Nonalcoholic fatty liver disease and HIV infection
ABSTRACT As persons with HIV live longer, chronic liver disease is increasingly important. Nonalcoholic fatty liver disease (NAFLD) is characterized by excess fat in hepatocytes in patients without significant alcohol use. It can progress from steatosis to nonalcoholic steatohepatitis (NASH) to cirrhosis. Visceral obesity and insulin resistance are integral to the pathogenesis of NAFLD. Patients with HIV are at greater risk of NAFLD due to antiretroviral therapy and viral hepatitis coinfection. Antiretroviral therapy can lead to patterns of injury that include steatosis and NASH. Coinfection with hepatitis C virus increases the risk of insulin resistance and hepatic steatosis, and co-existent features of NASH have also been reported. Histological-based, longitudinal studies are needed that address the interactions of NAFLD and HIV infection, the effects of antiretroviral therapy and hepatotropic virus coinfection, and inform better management strategies.
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ABSTRACT: Since the advent of effective antiretroviral therapy (ART) for human immunodeficiency virus-1 (HIV), there has been a substantial decrease in deaths related to acquired immunodeficiency syndrome (AIDS). However, in the ART era, liver disease is now the most common non-AIDS-related cause of death among HIV-infected patients, accounting for 14%-18% of all deaths in this population and almost half of deaths among hospitalized HIV-infected patients. Just as the burden of non-AIDS morbidity and mortality has changed in the ART era, the types of liver disease the clinician is likely to encounter among these patients have changed as well. This review will discuss the causes of liver disease in the HIV-infected population in the ART era, including chronic hepatitis C virus, chronic hepatitis B virus, medication-related hepatotoxicity, alcohol abuse, nonalcoholic fatty liver disease, and AIDS-related liver diseases.Clinical gastroenterology and hepatology: the official clinical practice journal of the American Gastroenterological Association 12/2010; 8(12):1002-12. DOI:10.1016/j.cgh.2010.08.024 · 6.53 Impact Factor
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ABSTRACT: Osteoporosis is increasingly reported in the aging HIV-positive population, and co-infection with hepatitis C virus (HCV) may further increase the risk of osteoporosis. However, it remains unclear whether HCV-related increased fracture risk is a function of the severity of liver disease. We calculated the time-updated APRI score (an indirect marker of hepatic fibrosis) in all HIV infected patients enrolled in the Veterans Affairs' Clinical Case Registry between 1984 and 2009. The association between HCV co-infection and incident osteoporotic fracture (defined as closed wrist, vertebral or hip fracture) was assessed in univariate and multivariate Cox survival models adjusting for traditional risk factors for osteoporosis and APRI score or the presence of cirrhosis. 772 osteoporotic fractures were identified among 56,660 HIV-infected patients (98.1% male; 31.3% HCV co-infected; median age: 44.0 years) contributing 305,237 patient-years of follow-up. Fracture rates were significantly higher among HIV/HCV patients than HIV-only patients (2.57 vs. 2.07/1000 patient-years, relative risk: 1.24, p < 0.0001). In a Cox multi-variable model including age, race, smoking, drug use, BMI and antiretroviral therapy, HCV co-infection remained an independent predictor of osteoporotic fractures after controlling for presence of cirrhosis (hazard ratio [HR]: 1.32; p < 0.001) or APRI score (HR: 1.30; p = 0.003). Among HIV/HCV co-infected patients, cirrhosis strongly predicted osteoporotic fractures (HR: 1.65; 95% CI: 1.11-2.44; p = 0.012), but APRI score was a weaker predictor (HR: 1.008; 95% CI: 1.002-1.014; p = 0.015). In conclusion, among HIV-infected patients, severity of liver disease partly explains the HCV-associated increased risk of osteoporotic fractures. Other determinants of this increased risk remain to be defined.Journal of bone and mineral research: the official journal of the American Society for Bone and Mineral Research 12/2013; 28(12). DOI:10.1002/jbmr.1988 · 6.59 Impact Factor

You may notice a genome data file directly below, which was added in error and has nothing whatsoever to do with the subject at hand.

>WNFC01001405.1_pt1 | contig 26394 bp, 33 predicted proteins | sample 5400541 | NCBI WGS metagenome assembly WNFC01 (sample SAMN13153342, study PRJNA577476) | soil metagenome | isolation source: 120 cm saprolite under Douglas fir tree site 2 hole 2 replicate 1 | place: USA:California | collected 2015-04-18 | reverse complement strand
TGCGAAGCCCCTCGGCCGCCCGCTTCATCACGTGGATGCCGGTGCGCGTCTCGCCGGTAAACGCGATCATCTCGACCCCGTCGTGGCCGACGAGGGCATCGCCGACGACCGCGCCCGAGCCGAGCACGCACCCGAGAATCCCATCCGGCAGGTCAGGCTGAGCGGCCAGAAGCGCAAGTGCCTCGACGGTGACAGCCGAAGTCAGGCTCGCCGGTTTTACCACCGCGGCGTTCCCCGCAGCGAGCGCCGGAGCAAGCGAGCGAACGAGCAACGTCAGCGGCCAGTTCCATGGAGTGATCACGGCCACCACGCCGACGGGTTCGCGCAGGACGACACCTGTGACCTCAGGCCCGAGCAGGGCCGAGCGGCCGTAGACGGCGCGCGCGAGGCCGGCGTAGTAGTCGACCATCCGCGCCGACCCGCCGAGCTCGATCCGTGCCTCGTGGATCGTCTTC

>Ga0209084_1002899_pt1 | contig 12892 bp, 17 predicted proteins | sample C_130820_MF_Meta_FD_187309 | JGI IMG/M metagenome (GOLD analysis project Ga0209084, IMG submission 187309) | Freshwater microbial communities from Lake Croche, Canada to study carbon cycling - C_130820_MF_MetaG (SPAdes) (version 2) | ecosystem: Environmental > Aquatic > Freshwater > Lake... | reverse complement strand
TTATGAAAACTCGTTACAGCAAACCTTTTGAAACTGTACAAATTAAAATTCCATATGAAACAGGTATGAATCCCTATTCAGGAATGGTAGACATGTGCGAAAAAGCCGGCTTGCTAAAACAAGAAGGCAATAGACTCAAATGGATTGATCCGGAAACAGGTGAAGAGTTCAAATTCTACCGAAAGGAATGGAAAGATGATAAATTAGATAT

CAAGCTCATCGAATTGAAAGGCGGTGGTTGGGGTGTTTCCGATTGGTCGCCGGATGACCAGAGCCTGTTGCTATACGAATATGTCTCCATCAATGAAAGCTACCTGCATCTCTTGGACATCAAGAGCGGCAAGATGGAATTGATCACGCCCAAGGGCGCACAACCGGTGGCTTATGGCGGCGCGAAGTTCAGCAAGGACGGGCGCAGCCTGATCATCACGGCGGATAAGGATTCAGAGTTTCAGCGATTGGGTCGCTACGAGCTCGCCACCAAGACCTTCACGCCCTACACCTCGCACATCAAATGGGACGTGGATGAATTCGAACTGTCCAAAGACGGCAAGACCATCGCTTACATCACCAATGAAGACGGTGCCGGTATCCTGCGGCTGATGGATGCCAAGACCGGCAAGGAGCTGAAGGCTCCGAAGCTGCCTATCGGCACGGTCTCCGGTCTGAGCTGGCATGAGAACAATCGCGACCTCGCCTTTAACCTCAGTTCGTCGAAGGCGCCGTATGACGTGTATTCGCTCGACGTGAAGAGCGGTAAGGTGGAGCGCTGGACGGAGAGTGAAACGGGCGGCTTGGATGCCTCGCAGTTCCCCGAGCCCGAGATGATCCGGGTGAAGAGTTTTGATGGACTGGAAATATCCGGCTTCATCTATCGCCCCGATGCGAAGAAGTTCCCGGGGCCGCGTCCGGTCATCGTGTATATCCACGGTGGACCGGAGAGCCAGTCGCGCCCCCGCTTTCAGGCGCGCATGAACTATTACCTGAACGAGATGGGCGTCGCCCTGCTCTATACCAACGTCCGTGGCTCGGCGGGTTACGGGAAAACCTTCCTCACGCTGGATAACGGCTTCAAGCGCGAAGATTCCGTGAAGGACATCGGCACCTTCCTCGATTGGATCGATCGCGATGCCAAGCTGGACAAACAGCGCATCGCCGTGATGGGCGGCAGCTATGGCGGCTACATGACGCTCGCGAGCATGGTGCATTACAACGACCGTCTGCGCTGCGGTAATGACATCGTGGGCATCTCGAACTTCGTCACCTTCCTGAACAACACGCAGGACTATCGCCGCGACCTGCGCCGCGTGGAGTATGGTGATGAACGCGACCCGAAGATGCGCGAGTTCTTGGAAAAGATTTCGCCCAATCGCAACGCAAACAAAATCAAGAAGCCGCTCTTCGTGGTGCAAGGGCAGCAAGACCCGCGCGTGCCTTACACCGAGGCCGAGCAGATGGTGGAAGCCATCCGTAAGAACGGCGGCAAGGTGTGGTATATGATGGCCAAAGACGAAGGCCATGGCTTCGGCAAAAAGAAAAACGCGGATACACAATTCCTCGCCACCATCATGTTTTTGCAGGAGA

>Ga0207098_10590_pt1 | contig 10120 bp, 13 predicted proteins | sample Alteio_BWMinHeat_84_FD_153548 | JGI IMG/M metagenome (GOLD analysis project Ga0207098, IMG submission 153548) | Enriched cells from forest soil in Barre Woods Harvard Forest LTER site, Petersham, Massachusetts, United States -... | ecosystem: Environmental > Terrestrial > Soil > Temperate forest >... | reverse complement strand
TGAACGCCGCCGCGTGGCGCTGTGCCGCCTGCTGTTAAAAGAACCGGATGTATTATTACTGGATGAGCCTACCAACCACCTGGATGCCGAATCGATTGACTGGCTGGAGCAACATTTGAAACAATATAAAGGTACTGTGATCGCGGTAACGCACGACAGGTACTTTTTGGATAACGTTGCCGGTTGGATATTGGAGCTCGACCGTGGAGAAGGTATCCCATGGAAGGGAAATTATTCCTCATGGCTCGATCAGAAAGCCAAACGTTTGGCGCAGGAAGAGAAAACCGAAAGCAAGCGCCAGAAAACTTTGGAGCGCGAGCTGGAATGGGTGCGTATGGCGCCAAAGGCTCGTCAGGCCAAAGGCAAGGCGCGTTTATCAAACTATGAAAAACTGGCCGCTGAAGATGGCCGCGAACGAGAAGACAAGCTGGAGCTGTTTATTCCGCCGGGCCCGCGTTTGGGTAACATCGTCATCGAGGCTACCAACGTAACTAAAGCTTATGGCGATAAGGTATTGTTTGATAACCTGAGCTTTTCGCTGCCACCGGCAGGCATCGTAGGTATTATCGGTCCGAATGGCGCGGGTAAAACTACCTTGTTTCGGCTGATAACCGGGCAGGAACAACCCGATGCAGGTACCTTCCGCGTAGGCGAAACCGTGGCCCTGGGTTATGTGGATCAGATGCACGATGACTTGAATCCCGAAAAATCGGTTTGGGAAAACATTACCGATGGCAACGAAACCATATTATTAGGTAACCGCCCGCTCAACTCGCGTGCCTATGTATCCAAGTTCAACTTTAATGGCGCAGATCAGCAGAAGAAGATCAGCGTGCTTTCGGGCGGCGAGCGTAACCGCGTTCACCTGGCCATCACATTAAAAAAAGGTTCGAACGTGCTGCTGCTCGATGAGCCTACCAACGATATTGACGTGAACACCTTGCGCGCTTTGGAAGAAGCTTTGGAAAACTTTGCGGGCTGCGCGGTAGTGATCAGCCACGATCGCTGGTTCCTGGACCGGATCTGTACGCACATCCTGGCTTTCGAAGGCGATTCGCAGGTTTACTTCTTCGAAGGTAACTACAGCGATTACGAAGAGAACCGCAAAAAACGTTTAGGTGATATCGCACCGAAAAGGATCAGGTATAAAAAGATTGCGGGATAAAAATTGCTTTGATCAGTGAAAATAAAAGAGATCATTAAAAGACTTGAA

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ABSTRACT: Non-cirrhotic portal hypertension (NCPH) has been associated with didanosine (ddI) exposure. We aimed to determine the number of individuals with NCPH within our cohort and define their characteristics. We identified individuals within our cohort with NCPH and performed a retrospective case note review. Cumulative antiretroviral therapy (ART) use was calculated and a statistical analysis performed to compare exposure to the rest of the clinic cohort for the same time period. Where available, data was collated on FibroScan®, echocardiography and coagulation profile. Seventeen patients were identified. Upper gastrointestinal bleeding was the most common presenting feature. Liver biopsy showed mild portal or periportal fibrosis in 13 (81%) and four with features of nodular regenerative hyperplasia. There was significantly greater exposure to ddl in this group (59.5 months) compared to the rest of the HIV cohort (21.1 months) P = <0.001. Eleven subjects has a liver elastography performed, six (55%) had a result greater than 9.6 kPa (consistent with greater than F2 disease by Metavir scoring). Echocardiography was performed in seven patients: four met criteria for pulmonary hypertension. This is consistent with other cohorts demonstrating an association between the didanosine exposure and NCPH. Our data also suggest an increased risk of pulmonary hypertension.International Journal of STD & AIDS 06/2011; 22(6):324-8. DOI:10.1258/ijsa.2010.010396 · 1.04 Impact Factor